While America’s major metropolitan cities often take center stage in national issues, the country’s smaller cities and towns have a culture, vibrancy and uniqueness all their own. This month, we’re highlighting small cities looking to the future as part of Small Cities Month 2018.
Throughout June, cities around the country have hosted marches, ceremonies and celebrations in honor of Lesbian, Gay, Bisexual and Transgender Pride Month (LGBT Pride Month) and to remember the 1969 Stonewall Riots in New York City.
People from all over the world travel to cities like New York, San Francisco, Columbus, Ohio, and Minneapolis to take part in their Pride celebrations. And in communities large and small, businesses, shops and restaurants hang the bright colors of the rainbow flag.
But what happens when June is over? For one small city in West Virginia, celebrating inclusion is a year-round commitment.
In January 2018, the National League of Cities awarded Huntington, West Virginia, with first place in the Under 50,000 in Population category of the City Cultural Diversity Awards for their Open to All campaign.
Originally established in March 2016, Open to All calls on Huntington’s local institutions to reaffirm their commitment to inclusion. By asking local businesses and organizations to pledge to maintain a welcoming and safe environment for all visitors, customers, employees, vendors and clients, regardless of race, religion, ancestry, sex, age, disability, sexual orientation, gender identity or gender expression. After taking the pledge, they are asked to display the Open to All decal in their shop or business windows.
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The Huntington Mayor’s Diversity and LGBT Advisory Committee hoped the campaign would promote a welcoming environment for the residents of Huntington and those who visited.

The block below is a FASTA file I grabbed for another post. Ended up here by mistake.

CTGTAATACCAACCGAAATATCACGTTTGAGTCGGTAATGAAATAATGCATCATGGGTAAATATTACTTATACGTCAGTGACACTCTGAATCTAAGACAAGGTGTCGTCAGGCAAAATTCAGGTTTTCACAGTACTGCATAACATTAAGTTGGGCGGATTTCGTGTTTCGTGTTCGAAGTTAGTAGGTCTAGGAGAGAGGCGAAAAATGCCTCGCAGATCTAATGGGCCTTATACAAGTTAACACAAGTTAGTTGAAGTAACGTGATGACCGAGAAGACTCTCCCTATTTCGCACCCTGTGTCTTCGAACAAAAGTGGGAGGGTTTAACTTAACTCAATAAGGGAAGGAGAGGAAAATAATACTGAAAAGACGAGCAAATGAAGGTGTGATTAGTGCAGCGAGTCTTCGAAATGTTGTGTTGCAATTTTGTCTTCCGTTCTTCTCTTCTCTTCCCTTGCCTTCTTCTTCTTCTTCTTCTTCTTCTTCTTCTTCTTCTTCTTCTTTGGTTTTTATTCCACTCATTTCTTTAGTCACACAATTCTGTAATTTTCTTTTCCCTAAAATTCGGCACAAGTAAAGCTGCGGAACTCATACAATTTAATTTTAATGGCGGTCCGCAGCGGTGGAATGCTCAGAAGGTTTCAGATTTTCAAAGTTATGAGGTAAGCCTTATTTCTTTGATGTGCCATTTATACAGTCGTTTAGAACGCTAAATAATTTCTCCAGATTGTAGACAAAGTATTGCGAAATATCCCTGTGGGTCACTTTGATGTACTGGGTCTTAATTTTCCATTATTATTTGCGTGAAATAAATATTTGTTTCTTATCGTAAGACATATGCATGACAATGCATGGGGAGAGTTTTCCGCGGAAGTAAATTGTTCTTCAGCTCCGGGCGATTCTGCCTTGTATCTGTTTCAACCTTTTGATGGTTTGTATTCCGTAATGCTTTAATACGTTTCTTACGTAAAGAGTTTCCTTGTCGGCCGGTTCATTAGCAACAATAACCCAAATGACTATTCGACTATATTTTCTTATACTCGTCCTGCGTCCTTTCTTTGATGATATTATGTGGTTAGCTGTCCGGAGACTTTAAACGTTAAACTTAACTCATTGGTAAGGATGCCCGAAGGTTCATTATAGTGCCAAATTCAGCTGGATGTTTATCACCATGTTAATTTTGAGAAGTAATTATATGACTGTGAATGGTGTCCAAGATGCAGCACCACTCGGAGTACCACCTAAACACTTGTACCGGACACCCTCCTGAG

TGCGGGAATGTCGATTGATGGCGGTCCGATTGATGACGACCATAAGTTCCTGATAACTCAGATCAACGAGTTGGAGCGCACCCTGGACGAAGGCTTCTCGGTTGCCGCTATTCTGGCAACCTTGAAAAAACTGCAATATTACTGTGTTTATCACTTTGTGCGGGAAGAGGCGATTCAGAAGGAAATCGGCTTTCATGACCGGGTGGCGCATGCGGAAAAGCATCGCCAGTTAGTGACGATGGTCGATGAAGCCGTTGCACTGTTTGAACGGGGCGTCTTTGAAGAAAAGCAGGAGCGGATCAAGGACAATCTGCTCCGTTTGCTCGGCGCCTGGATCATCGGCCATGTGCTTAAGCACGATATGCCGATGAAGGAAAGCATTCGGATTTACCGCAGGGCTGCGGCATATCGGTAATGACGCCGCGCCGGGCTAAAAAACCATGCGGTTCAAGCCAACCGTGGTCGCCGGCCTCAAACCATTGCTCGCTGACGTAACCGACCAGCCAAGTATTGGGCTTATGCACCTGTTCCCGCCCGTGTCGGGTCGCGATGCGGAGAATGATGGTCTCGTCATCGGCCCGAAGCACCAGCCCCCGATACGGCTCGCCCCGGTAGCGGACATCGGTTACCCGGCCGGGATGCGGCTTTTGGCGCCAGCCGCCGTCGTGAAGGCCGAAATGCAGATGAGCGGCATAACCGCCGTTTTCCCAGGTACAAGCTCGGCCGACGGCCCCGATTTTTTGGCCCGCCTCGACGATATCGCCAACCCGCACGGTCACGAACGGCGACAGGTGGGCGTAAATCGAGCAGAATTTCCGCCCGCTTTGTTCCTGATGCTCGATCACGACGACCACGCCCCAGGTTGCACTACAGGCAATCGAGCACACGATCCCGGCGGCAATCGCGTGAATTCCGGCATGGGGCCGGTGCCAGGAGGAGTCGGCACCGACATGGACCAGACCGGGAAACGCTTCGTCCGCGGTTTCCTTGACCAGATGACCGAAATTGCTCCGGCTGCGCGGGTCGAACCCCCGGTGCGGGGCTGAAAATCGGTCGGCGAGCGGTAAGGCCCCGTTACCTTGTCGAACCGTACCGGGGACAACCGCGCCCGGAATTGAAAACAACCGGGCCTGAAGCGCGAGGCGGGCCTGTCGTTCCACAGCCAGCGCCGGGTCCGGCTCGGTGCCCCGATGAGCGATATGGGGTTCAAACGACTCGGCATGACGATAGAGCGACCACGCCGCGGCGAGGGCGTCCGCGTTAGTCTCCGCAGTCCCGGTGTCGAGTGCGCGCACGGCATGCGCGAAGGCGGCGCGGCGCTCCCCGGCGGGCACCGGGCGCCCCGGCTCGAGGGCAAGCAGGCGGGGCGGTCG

“Our gay, lesbian, bisexual and transgendered citizens have every right to expect that they can sip from the fountain of community participation,” Mayor Stephen Williams said at the time. “We will be able to transform our future by assuring every person in our city has a seat at the table and a voice to be heard.”
Cathy Burns, former president and CEO of the Huntington Chamber of Commerce and current Huntington City Manager added, “The Chamber supports businesses taking full advantage of the many opportunities a diverse workforce offers. We understand diversity is a key element of job creation in West Virginia.”
As of November 2017, there were 11 cities and towns, including Huntington, in West Virginia that had added LGBTQ nondiscrimination ordinances to their city statutes, according to the Huntington Herald-Dispatch.
In 2018, Huntington relaunched the campaign, expanding on the range of pledges, and securing commitments from two of the areas largest employers: Marshall University and Cabell Huntington Hospital.
Each year, the National League of Cities honors cities across the country with the City Cultural Diversity Awards. Designed to promote and reward inclusive policies in the nation’s cities, towns and villages, the awards program recognizes communities that have developed innovative ways of supporting diversity.
Interested in LGBTQ issues? NLC’s Lesbian, Gay, Bisexual, Transgender Local Officials constituency group meets annually at NLC’s City Summit and Congressional City Conference. Plus, it’s free to join for NLC members! Learn more today.
About the author: Meri St. Jean is a communications specialist at the National League of Cities.